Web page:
I totally agree with abby and also with ana, especially about the level of care that you need now.
sure, many people are fine with the "we don't know and it probably won't happen again" line.
but, its totally OK not to be fine with it to- I sure wasn't!

get to a more conservative OB practice with an MFM on staff or with solid connections to a MFM office.
in my experience, most OBs are perfectly great at managing low-risk heathy pregnancies and easy births.
but this is not what you need now.
MFM's J-O-Bs are to manage high-risk pregnancies and high-risk cases specifically to avoid a or another bad outcome. they don't see the world in low-risk "whatever" eyes... they see the world thru risks and avoiding those risks thru information, screening, testing, observing, etc. I think if that sounds more like what you want and need, it is a better match than to see a perfectly nice OB who is not *getting" you. wtf on dragging their feet on full bloodwork? seriously. I am so glad you asked for a referral.

even if your husband is ok with the answers he is hearing, it is OK for you to need more. just keep that as a mantra, because it makes some people uncomfortable, especially dealing with doctors who usually drive the bus, not the other way around. it drove my husband crazy when I googled things because he worried it would hurt me emotionally, but I needed more and more info. the info was more worthwhile the emotional pain it may have caused me to read the stuff, you know?

I also wanted to support you in this idea that of course there was a specific actual reason and cause of what happened. babies don't just poof and die for no reason. the real issue is that WE, the moms, the doctors, the experts, we just don't know all of the reasons. this is why we wind up with these patent lines of "it probably won't happen again" or "these things sometimes happen...". we know very little about why pregnancies fail and babies die. I have had two babies die and even though we have come to conclusions as to why, or what probably happened, I never actually found out WTF was the cause of it all... like, what was defective about my body, and was there a solution for it? no one seemed concerned about that missing piece of info. when I pressed on it, I was usually told that gestational carrier was the way to go if I was too afraid to carry. nice. I mean, it was true, but I still don't know if there is some kind of deficiency in my body or if it really was just a fluke or what. when my daughter died and they couldn't give me an answer why, my midwife told me that when she delivers a stillborn baby, she is always praying that there will be a triple knot in the cord so she will have an obvious reason to give the parents, it sounds terrible but I did understand what she was saying.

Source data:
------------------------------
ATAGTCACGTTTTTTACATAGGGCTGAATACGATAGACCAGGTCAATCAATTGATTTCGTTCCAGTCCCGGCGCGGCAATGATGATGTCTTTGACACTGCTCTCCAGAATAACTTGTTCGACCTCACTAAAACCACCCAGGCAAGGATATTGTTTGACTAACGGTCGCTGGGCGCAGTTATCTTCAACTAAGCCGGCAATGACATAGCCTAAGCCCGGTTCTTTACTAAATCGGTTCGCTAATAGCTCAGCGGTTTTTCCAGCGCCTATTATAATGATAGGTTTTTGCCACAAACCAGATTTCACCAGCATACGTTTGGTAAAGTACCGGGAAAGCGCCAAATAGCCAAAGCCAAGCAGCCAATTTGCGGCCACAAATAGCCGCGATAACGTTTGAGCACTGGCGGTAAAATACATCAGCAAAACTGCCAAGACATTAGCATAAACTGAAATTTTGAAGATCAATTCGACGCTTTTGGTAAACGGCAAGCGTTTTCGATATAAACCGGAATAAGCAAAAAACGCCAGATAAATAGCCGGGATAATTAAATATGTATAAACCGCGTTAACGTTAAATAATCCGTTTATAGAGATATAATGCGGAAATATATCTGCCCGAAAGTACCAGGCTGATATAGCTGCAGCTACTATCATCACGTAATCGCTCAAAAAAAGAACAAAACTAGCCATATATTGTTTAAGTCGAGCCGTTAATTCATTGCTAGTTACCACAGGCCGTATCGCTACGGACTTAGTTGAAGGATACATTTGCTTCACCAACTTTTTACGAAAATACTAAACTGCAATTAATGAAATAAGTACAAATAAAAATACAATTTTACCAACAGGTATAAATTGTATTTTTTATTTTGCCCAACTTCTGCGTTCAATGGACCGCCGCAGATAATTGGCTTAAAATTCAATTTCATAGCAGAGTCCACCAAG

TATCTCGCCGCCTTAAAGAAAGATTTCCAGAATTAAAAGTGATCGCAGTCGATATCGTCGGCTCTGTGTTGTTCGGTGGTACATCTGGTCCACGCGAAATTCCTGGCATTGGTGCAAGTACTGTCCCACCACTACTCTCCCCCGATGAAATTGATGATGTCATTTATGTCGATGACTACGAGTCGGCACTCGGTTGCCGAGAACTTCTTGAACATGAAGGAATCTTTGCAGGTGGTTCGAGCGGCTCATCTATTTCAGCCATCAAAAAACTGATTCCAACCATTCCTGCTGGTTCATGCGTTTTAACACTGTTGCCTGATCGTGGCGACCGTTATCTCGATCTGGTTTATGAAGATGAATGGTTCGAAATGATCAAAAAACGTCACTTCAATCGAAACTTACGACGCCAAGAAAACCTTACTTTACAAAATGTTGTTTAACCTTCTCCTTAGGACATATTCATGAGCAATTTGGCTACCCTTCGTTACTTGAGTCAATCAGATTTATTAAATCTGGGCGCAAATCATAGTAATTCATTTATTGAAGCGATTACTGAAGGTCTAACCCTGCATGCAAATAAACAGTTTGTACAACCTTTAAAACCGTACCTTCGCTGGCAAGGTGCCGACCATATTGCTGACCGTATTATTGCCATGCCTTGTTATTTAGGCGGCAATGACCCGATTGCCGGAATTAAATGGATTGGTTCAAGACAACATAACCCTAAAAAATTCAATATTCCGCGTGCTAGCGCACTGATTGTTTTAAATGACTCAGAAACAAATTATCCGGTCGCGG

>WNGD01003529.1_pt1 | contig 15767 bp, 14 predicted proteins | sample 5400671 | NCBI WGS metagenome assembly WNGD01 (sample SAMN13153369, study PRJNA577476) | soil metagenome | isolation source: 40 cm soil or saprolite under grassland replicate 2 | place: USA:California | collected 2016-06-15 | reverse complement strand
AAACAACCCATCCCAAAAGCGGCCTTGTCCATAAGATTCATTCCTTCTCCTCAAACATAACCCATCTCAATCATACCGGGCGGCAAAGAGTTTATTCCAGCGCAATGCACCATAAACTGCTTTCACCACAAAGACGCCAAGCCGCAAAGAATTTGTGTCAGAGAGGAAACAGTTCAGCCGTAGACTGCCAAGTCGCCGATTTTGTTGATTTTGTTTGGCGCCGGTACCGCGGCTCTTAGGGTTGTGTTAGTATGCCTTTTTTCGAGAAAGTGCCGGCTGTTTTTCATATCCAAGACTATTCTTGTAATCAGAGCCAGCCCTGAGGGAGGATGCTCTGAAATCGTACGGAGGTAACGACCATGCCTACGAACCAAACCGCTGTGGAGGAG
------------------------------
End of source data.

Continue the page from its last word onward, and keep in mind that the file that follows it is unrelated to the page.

I think if you need more info, about any of it, just keep asking. for your own peace of mind, or for the info if you want to have another baby, or whatever the reason, it is OK to ask and seek and search. it is frustrating, like you are feeling now, because most people either are OK with not knowing and trusting that everything will be ok... I mean, there is always that blind trust that you need to have, just getting out of bed in the morning each day, but there is nothing wrong with wanting and needing to look under every single rock to find info and answers.

also, I just wanted to say that you will know when you are on the same page with your doctor, you will be able to tell. and if you don't find one that is perfect for you, just keep asking for what you need and try not to feel like you are asking for too much... because it is your right to ask and want to know.
January 4, 2017 | Unregistered Commenterss
Ana, Abby, and SS -- thank you so much for your responses.

Ana, I know that is definitely what I wanted to hear. Instead of just a shoulder shrug and "you have no risk factors," blah blah, I would rather have heard more of a care plan to prevent this from happening next time. I certainly didn't want to be the doctor. Nor did I want to be the one ordering another blood test for additional clotting disorders I wasn't initially checked for. I am tired of this laid-back approach, it worked when things were low-risk for me, but I need someone who will work tirelessly with me for results, not someone to just assure me that things will be okay...when we know first hand that crazy, freakish things can just happen.